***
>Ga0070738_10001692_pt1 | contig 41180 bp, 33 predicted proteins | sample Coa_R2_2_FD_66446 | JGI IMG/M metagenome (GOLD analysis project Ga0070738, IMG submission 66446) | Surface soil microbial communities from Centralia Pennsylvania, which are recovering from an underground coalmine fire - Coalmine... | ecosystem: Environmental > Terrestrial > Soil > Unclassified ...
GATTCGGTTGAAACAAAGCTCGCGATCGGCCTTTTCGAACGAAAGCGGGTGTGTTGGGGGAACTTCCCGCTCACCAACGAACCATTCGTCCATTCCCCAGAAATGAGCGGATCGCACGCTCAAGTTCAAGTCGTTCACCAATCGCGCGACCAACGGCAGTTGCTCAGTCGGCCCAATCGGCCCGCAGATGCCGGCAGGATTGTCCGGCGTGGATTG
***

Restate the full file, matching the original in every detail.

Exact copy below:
>Ga0070738_10001692_pt1 | contig 41180 bp, 33 predicted proteins | sample Coa_R2_2_FD_66446 | JGI IMG/M metagenome (GOLD analysis project Ga0070738, IMG submission 66446) | Surface soil microbial communities from Centralia Pennsylvania, which are recovering from an underground coalmine fire - Coalmine... | ecosystem: Environmental > Terrestrial > Soil > Unclassified ...
GATTCGGTTGAAACAAAGCTCGCGATCGGCCTTTTCGAACGAAAGCGGGTGTGTTGGGGGAACTTCCCGCTCACCAACGAACCATTCGTCCATTCCCCAGAAATGAGCGGATCGCACGCTCAAGTTCAAGTCGTTCACCAATCGCGCGACCAACGGCAGTTGCTCAGTCGGCCCAATCGGCCCGCAGATGCCGGCAGGATTGTCCGGCGTGGATTG